Puritan

< Previous | Next >

Tashlima

Senior Member
Hindi
Does Puritan always has a negative connotation?
I disapprove of casual sex. So, can I say, i am a Puritan, in a positive sense?
 
  • Egmont

    Senior Member
    English - U.S.
    "Puritan" can also have a neutral connotation, as in when one discusses the Puritans who left England on the ship Mayflower for North America in 1620. That is why the correct use of capital letters is important. A Puritan, with a capital letter, is a member of the religious group that those people belonged to. A person who has a strict moral code (and probably disapproves of casual sex) is a puritan, with an initial lower-case letter.
     

    Egmont

    Senior Member
    English - U.S.
    If that's the only aspect of puritanism you care about in a specific discussion - that is, you aren't discussing drinking, gambling, using drugs, or anything else - how about "I don't believe in casual sex"?
     

    kentix

    Senior Member
    English - U.S.
    It's not a word a person would normally use about themself because it does have negative associations.
     

    Uncle Jack

    Senior Member
    British English
    I really wouldn't use "puritan" with or without a capital letter outside of a rather specific Protestant Christian context. The term does not mean "pure" or believing in purity, but belief in a specific Christian doctrine. Certainly puritanism had a relatively strict moral code and had elements in common with asceticism, but primarily was a movement opposed to Catholic influences in the supposedly Protestant Church of England and was essentially a type of Calvinism. I would associate any use of the term today with essentially Calvinistic beliefs which, depending where in the world you are, may be the mainstream Christian doctrine (it is in Scotland, for instance).

    Although few people have any particular knowledge of Christian doctrine, I think the association I have described holds good nonetheless. I expect many people might think of Sergeant Howie in The Wicker Man (1973) as something of a puritan; he is a Scottish Presbyterian (a Calvinist denomination). I cannot imagine anyone calling Mahatma Gandhi a puritan, though I am sure he had just as strict a moral code.
     

    london calling

    Senior Member
    UK English
    It's still Christian, though, don't you think? You wouldn't describe Gandhi or Pythagoras as puritanical, would you?
    It doesn't make me think of the religious aspect as much as 'puritan' does so yes, I could describe Ghandi as puritanical, as a question of attitude. And not just me either::)


    The Telegraph:
    Although some of Gandhi’s unconventional ideas were rooted in ancient Hindu philosophy, he was more tellingly a figure of the late Victorian age, both in his puritanism and in his kooky theories about health, diet and communal living.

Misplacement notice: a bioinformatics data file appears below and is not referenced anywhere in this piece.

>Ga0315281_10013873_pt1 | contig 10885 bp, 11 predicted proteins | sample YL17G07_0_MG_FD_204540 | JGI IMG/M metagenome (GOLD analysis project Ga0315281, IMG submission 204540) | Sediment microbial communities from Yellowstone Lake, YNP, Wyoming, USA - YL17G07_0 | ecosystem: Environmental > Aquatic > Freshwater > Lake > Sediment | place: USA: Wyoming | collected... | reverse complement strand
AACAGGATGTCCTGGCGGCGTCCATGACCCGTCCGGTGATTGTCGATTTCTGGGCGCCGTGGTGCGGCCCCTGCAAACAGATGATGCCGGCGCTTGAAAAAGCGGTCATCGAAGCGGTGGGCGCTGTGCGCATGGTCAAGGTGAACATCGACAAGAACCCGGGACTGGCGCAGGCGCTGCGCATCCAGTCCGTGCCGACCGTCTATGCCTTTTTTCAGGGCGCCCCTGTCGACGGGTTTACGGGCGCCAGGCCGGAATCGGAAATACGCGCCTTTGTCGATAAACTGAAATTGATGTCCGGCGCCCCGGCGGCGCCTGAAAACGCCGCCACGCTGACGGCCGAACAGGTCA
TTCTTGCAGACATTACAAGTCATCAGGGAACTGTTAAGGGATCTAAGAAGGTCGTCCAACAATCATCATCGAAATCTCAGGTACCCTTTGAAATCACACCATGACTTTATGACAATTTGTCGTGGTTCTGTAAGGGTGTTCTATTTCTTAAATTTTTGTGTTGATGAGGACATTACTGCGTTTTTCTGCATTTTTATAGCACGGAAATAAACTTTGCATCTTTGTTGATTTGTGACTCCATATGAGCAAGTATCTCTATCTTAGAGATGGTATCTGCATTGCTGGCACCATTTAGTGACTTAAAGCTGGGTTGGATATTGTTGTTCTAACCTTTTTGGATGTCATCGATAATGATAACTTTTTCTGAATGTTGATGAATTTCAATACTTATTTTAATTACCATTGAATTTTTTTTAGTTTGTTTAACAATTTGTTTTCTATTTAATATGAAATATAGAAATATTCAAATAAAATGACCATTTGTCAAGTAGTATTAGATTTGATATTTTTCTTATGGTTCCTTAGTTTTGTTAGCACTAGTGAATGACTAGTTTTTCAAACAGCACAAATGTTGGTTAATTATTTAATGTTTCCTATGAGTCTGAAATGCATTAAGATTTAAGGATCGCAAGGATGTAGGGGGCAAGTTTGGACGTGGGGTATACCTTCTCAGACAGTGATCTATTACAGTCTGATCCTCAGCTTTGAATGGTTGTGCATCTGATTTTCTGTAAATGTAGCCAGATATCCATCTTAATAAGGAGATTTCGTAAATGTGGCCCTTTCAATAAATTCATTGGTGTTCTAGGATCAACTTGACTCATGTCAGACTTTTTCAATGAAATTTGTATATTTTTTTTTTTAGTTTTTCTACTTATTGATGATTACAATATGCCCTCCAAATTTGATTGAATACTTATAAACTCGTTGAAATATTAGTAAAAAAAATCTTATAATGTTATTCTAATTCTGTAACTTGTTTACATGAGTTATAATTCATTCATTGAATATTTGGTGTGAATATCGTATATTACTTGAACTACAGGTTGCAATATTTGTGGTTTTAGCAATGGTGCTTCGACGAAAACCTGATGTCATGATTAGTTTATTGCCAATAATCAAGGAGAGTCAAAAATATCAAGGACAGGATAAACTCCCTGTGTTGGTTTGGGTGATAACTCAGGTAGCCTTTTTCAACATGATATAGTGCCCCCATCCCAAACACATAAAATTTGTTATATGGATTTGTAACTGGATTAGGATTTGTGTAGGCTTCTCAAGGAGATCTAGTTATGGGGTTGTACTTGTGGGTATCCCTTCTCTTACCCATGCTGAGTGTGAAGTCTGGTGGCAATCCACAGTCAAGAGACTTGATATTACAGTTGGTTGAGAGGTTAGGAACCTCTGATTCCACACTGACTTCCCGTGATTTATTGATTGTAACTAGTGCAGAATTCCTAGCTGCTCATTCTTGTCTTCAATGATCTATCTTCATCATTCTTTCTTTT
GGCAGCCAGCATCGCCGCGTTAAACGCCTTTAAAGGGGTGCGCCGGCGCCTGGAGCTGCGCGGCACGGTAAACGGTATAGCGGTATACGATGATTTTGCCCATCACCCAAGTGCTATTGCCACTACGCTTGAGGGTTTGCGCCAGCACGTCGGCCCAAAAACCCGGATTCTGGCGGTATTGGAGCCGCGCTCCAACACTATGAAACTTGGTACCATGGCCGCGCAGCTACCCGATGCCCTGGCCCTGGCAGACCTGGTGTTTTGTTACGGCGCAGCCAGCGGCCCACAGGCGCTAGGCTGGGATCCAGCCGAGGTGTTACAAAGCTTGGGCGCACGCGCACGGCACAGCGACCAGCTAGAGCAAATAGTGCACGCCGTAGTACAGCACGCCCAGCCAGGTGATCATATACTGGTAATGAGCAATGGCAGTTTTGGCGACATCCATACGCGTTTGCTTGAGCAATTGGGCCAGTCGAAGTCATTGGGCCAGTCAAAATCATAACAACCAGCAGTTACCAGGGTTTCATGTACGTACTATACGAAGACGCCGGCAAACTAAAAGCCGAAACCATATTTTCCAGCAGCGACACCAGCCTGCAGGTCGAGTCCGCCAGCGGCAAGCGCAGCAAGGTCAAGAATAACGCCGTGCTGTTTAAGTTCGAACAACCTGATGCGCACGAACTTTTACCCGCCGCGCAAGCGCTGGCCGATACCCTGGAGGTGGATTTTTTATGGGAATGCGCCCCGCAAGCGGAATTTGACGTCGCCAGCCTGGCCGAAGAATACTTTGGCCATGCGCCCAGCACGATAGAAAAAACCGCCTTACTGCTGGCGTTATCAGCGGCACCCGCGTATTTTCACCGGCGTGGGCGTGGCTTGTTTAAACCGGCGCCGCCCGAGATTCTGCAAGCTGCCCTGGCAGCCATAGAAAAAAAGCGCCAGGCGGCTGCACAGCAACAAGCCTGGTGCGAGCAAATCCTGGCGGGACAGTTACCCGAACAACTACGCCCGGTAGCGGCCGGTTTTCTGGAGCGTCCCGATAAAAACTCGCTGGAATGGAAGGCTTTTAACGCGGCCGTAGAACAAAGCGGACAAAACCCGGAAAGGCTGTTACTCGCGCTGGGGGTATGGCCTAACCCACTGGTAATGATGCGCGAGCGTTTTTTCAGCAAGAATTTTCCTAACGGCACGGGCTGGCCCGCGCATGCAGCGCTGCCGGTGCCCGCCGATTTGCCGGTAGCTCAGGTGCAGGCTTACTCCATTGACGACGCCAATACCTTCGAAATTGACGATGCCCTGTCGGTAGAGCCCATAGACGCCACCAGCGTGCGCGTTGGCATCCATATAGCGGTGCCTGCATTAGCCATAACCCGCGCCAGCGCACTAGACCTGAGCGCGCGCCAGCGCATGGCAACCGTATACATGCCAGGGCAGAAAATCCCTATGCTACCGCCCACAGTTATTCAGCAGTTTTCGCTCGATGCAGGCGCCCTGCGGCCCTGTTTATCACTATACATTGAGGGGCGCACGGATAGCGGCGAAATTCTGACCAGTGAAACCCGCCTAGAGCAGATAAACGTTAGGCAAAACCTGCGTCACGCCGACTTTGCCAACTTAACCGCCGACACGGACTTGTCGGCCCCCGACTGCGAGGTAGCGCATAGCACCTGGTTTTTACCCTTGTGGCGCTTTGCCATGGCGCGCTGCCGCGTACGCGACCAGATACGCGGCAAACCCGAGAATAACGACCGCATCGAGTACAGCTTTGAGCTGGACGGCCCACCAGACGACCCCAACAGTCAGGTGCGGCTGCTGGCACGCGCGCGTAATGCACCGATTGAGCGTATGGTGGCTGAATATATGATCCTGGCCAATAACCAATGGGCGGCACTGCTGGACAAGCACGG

The Hindu Times:
    Noted musicologist and historian Mark Lindley, who has written many articles about Mahatma Gandhi’s life, his writings and some of his associates, feels that critics of the Father of the Nation isolate his writings and see it in a different context.

    “Even about his ‘experiments’ like being with young women, he was doing them during his old age because he thought he was impure! It was to purify himself. Gandhiji’s actions were a result of him being extremely puritanical.” he observed.

    The BBC:
    A close associate and admirer of Gandhi later wrote to a friend that from a study of the leader's writings, he found that he "represented a hard, puritanical form of self-discipline, something which we usually associate with medieval Christian ascetics or Jain recluses".
     

    Cenzontle

    Senior Member
    English, U.S.
    I think "puritan" and "puritanical" have a negative connotation, or at least indicate disagreement,
    in that they imply a moral code that is stricter than that of the speaker.
     

    Egmont

    Senior Member
    English - U.S.
    It's still Christian, though, don't yat ou think? You wouldn't describe Gandhi or Pythagoras as puritanical, would you?
    I absolutely would describe them as (lower-case) puritanical, though they were definitely not (upper-case) Puritans. Many names of religions or religious sects began as ordinary English words and can still be used that way (perhaps in a slightly different form) if the first letter is not capitalized. One can be methodical without being a Methodist, have catholic tastes without being Catholic, be reformed without being either in the Dutch Reformed Church or a Reform Jew, be conservative without being a Conservative Jew, and so on. That's why proper capitalization is important in situations like this - a difficult thing to learn for people whose native language does not make a similar distinction between two forms of the same letter.
     

    velisarius

    Senior Member
    British English (Sussex)
    "I'm kind of traditional."
    I'd suggest "I'm old-fashioned when it comes to casual sex", which is rather similar.

    "Puritanism" can be seen in a positive light, in opposition to "permissiveness" - but it's also associated with self-righteousness and bigotry.
     
    < Previous | Next >
    Top